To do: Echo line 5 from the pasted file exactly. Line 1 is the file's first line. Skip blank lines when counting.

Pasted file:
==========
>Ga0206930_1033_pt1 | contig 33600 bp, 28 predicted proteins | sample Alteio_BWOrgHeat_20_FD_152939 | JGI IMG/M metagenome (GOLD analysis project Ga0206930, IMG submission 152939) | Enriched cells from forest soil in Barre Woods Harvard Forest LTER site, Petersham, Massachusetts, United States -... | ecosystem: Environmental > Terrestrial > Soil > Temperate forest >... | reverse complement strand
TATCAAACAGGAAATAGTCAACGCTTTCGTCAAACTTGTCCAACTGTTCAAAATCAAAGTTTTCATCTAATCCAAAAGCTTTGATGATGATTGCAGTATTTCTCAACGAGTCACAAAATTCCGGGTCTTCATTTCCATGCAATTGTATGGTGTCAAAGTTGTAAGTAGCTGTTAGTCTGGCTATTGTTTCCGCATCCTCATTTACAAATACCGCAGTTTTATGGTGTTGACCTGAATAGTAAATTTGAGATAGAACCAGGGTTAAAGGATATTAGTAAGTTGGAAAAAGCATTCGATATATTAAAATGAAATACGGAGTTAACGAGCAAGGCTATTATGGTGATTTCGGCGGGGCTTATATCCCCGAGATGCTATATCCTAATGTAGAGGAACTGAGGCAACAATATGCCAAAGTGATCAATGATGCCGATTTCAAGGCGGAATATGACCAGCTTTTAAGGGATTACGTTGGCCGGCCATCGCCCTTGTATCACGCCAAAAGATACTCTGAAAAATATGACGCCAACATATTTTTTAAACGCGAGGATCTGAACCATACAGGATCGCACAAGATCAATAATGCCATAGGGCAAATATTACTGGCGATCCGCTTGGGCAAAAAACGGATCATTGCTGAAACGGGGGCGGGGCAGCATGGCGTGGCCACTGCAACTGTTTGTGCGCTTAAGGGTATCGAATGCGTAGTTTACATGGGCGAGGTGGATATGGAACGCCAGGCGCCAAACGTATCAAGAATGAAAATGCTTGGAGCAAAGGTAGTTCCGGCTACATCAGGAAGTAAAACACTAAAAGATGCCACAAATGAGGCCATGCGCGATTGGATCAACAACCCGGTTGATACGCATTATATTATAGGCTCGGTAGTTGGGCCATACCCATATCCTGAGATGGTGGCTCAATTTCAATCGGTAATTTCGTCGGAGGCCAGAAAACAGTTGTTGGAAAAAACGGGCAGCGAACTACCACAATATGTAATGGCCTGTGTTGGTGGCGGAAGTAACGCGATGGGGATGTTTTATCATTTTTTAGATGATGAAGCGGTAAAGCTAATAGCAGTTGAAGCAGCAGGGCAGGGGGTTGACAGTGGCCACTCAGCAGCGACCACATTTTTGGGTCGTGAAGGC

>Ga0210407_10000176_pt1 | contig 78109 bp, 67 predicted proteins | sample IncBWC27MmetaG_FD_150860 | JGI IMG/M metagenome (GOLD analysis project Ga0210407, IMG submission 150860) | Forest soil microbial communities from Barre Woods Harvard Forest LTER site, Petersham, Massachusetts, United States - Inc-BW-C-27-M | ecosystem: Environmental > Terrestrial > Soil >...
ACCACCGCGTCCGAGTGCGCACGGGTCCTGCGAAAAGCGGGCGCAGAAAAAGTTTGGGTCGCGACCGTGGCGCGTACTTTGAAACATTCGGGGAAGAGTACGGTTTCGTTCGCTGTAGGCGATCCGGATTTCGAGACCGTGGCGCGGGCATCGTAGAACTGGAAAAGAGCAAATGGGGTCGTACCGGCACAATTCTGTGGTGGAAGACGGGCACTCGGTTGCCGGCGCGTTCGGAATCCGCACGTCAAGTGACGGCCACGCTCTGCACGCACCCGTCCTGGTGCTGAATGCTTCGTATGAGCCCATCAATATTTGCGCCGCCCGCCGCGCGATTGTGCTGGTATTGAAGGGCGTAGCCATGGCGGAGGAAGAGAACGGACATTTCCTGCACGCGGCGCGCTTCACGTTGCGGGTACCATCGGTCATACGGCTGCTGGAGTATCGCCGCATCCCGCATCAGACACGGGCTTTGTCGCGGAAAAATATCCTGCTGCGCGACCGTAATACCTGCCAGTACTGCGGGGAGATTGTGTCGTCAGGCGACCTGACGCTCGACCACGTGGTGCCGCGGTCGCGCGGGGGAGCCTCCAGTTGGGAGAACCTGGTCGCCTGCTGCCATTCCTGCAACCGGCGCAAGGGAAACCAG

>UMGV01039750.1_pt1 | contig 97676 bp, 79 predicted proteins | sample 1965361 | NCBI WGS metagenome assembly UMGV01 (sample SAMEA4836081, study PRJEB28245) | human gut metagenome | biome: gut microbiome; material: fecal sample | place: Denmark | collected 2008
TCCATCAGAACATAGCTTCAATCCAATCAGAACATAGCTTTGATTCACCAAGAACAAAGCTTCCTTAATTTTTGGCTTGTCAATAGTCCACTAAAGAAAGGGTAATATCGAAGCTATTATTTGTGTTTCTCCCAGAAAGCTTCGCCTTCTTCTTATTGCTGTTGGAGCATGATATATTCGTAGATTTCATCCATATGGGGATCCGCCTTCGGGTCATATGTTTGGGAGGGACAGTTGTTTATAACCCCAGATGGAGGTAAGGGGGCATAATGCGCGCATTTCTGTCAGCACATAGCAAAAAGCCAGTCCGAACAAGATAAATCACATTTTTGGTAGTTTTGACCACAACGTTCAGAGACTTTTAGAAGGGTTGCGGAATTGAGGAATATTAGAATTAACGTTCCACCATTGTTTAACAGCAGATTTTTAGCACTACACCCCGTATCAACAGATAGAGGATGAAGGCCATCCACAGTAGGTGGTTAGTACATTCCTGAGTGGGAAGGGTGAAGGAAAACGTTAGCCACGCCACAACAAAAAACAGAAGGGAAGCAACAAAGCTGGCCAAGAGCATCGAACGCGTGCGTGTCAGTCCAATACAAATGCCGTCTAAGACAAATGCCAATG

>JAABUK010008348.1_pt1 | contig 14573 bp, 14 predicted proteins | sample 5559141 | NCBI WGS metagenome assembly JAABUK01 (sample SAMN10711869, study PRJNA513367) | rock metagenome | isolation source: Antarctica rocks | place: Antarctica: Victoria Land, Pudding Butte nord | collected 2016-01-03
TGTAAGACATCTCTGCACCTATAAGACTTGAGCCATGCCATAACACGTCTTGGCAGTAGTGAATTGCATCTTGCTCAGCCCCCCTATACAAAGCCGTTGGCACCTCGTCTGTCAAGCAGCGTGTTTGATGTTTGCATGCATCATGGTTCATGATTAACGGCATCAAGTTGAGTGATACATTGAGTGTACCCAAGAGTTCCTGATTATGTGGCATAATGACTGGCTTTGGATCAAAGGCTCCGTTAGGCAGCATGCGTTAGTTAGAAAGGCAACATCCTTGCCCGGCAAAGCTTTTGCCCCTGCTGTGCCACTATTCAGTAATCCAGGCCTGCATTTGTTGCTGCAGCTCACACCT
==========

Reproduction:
>UMGV01039750.1_pt1 | contig 97676 bp, 79 predicted proteins | sample 1965361 | NCBI WGS metagenome assembly UMGV01 (sample SAMEA4836081, study PRJEB28245) | human gut metagenome | biome: gut microbiome; material: fecal sample | place: Denmark | collected 2008